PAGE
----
What it’s like to have West Nile Virus … on Stage

I don’t mind dying onstage — when you do a lot of public speaking it’s good to have sessions where you just don’t connect or where the audience is hostile because it makes you work harder next time. This was different though. I was in an auditorium in Chicago starting an hour-long security talk. I’d been feeling awful for almost a week, and hoping that I’d get over it before this moment. I must have looked terrible. I was pale, sweating and had rash over my entire body. By the way, that’s literally my worst nightmare, having to do public speaking with a facial rash. I know, I know, it seems like a really specific and simultaneously unlikely phobia, but here I was, experiencing it.

Fun fact: this is the worst year for West Nile Virus since it was initially reported in the US in 1999.

I lost my voice, sending me into a panic. Drinking water didn’t help. The pity from the audience was palpable. Someone gave me some more water, but that didn’t help my voice come back either. Finally I got some coffee and was able to struggle through the presentation. Standing was an effort, so I sort of hugged the podium and croaked into the microphone for an hour. Honestly, it was absolutely the worst presentation I’ve ever given, and even though I thought I was dying I felt bad for putting the audience through that.

Exhausted after a talk, coming down with West Nile

Later that day, minutes before I was to board a flight to the next city, I was convinced by a nurse not to get on the plane to check myself into a local hospital. My awesome co-workers assured me that the road-show would continue without me and told me to take care of myself.

At the hospital I described my symptoms to a series of pretty nurses and then an ER triage doctor.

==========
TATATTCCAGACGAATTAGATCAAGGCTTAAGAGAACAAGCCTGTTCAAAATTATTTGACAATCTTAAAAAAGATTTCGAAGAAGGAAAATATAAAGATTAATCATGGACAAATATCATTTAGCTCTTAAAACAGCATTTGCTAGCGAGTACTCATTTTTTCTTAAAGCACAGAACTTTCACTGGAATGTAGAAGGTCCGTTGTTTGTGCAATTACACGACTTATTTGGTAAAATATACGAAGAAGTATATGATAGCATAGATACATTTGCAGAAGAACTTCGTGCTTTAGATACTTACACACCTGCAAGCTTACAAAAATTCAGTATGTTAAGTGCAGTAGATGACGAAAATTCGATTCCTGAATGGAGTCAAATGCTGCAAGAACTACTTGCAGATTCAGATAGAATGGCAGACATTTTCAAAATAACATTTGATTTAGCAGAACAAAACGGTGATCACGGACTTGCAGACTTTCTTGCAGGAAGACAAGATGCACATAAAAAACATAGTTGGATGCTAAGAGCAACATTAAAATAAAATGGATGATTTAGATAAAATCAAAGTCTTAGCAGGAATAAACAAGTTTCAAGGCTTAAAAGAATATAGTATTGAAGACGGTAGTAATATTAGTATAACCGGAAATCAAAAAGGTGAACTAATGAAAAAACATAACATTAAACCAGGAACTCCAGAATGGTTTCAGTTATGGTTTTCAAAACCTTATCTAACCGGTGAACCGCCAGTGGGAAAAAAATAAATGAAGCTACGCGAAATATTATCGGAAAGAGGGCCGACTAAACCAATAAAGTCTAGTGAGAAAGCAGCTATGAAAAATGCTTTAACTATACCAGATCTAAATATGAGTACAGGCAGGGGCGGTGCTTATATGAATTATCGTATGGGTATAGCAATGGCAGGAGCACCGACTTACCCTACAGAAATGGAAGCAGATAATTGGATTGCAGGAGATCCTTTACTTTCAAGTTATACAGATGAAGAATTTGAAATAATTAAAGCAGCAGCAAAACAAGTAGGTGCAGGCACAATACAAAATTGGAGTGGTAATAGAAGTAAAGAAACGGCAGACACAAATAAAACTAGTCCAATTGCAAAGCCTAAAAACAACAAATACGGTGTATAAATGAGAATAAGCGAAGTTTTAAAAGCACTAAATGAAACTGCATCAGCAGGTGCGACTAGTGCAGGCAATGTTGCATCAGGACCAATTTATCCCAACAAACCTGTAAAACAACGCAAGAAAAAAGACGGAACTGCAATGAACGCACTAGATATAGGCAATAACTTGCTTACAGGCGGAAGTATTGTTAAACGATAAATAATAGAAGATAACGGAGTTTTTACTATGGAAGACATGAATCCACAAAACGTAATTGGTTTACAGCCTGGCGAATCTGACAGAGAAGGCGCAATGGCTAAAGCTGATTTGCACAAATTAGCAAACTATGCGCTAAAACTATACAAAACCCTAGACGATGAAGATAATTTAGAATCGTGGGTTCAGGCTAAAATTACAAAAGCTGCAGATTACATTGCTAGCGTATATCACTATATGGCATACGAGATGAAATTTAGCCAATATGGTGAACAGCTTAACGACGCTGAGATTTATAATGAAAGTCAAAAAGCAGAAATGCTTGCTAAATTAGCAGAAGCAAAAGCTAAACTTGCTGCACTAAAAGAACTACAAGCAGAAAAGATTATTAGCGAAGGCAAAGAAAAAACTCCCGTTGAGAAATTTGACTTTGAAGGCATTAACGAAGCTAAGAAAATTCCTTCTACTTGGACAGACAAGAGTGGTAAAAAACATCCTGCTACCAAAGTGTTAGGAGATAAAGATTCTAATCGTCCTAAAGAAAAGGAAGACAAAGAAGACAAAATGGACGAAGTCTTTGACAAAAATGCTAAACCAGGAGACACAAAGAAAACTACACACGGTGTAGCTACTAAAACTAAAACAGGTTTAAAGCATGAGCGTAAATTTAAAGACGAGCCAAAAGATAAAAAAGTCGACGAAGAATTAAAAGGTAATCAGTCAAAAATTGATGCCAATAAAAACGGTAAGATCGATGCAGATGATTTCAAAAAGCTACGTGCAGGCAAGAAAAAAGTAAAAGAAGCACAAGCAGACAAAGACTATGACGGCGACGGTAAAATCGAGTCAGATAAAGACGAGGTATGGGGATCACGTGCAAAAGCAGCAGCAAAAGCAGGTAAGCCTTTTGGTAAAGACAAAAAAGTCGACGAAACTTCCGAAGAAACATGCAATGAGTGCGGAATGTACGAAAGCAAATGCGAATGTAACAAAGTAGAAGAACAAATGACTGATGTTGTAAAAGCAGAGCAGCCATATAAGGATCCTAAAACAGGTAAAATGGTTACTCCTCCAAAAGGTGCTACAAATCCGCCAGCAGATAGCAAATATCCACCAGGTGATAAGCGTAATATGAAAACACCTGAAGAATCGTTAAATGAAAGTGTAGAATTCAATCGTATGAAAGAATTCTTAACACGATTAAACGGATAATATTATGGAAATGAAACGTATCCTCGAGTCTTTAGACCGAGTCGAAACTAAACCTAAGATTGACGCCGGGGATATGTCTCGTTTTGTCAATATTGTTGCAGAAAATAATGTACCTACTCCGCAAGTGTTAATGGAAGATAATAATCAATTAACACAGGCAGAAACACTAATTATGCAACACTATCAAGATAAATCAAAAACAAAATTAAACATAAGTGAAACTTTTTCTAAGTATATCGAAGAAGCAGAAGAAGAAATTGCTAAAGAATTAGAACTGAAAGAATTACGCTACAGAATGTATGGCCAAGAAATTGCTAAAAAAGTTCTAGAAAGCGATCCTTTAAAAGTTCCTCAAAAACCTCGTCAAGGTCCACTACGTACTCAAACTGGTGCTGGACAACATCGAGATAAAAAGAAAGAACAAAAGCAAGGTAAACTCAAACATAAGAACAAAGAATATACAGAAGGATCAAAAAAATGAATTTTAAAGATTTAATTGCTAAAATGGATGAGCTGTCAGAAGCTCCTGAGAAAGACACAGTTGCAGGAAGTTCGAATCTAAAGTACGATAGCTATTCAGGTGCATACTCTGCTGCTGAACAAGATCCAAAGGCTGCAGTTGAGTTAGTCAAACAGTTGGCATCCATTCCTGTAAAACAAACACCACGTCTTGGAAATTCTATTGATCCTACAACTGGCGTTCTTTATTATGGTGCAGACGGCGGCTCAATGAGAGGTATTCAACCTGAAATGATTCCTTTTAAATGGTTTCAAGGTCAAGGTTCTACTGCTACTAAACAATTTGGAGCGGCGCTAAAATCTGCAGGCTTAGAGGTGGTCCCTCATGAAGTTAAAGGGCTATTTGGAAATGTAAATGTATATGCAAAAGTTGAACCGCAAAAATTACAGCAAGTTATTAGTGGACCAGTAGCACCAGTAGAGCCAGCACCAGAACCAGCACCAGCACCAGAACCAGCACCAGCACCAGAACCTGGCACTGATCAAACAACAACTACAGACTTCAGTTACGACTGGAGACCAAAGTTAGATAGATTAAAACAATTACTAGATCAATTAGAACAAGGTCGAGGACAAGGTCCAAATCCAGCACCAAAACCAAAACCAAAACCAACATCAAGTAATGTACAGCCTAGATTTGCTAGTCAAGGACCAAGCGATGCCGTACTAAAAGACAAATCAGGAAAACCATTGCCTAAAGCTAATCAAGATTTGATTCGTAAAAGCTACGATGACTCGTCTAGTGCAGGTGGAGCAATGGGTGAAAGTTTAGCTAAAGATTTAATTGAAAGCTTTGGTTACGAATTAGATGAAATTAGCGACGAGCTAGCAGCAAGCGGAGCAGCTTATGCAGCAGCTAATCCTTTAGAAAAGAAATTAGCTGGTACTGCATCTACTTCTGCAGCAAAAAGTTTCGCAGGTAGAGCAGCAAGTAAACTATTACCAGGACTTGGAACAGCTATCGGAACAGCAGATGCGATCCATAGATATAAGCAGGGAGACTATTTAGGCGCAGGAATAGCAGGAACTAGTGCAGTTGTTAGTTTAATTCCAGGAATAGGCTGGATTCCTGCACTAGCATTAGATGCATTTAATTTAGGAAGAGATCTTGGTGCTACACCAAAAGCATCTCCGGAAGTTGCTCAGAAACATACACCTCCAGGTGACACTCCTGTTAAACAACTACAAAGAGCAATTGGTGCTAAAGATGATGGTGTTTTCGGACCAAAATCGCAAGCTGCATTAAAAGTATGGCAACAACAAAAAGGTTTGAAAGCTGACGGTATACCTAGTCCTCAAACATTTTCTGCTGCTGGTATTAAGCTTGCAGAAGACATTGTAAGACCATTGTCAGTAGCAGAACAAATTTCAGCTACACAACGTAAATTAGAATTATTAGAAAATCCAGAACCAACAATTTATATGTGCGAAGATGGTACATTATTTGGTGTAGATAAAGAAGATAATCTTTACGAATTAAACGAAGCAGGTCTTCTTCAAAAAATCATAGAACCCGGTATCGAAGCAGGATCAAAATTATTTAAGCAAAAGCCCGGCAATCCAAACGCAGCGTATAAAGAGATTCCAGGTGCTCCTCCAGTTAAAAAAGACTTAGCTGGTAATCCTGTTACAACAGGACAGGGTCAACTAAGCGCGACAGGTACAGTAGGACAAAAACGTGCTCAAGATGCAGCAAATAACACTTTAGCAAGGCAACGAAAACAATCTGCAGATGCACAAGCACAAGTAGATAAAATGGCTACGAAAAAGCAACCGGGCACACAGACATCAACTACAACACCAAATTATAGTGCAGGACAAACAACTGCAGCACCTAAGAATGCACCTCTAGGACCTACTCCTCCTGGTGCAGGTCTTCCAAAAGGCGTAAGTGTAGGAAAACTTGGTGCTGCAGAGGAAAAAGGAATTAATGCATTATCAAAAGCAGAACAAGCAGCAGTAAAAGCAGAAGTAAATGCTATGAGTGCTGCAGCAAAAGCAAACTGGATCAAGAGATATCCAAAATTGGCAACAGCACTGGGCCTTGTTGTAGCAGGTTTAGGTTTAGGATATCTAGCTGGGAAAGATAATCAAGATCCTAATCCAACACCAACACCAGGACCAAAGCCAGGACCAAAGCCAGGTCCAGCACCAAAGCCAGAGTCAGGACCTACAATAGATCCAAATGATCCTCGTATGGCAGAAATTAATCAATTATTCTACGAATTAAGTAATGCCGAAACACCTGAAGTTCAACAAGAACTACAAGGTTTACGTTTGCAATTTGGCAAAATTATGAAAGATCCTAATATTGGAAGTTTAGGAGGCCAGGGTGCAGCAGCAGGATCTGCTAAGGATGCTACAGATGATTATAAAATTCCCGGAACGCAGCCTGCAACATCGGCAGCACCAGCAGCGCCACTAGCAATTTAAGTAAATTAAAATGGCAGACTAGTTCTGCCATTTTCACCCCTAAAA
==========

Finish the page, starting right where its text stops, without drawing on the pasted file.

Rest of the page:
• I was fatigued to the point of almost not being able to walk.
  • I had headaches, which I never get.
  • I had a rash everywhere.
  • I had a fever but no respiratory symptoms.
  • My joints ached and my eyes had hurt.

The doctor ran some blood tests and came back to my little room. He looked intrigued. “Could be a bunch of things. Could be HIV. It could also be West Nile Virus.” I started pulling for West Nile.

Fun Fact: Dogs and cats can be infected by WNV, but never show symptoms.

They kept me in the hospital for two days while they ran all kinds of tests. You have no idea how thankful I was that the hospital had good wireless and that I had a new iPad. Rather than wait for all the tests complete, I convinced them to discharge me and I boarded a flight home. A few days later I got the call from my doctor that the last outstanding test, the one for West Nile Virus, had come back positive. He seemed very cheerful about it: “You’re my first West Nile patient this year!” The Larimer county health department of Colorado called me the next day and asked if I could pinpoint where I think I got infected. They seemed to want to hear that it wasn’t Larimer County. I told them that I’d been in Chicago, but that I was pretty sure I had picked up the virus on the other side of Colorado (in Montrose county, where there has just been a couple of WNV deaths). 

After about a week, the rash went away, as did most of the other symptoms except occasional fatigue. I hear I may be dragging for a couple of months. I’m up and about, and I’ve told a couple of women in bars that “according to the CDC, I am West Nile case #21 in Colorado” but it has gotten me nowhere. I guess I still have no game, West Nile or not.

Fun fact: about 70 of the reported cases this year have died, which is approximately 5%.

Has this experience changed me at all? Coming down with a disease that has at least a 95% survival rate doesn’t exactly qualify as a “near miss” but it does make you stop and think. In the hospital, I was lamenting the fact that I hadn’t updated my will recently. I am not afraid of dying, but I want it to be as neat and tidy as possible for those around me. I’m updating my will now and my powers of attorney. I think I’ll start telling people I love them instead of just saying goodbye.

And at least I have an interesting little story for the next audience that I present to.

Published Sep 05, 2012
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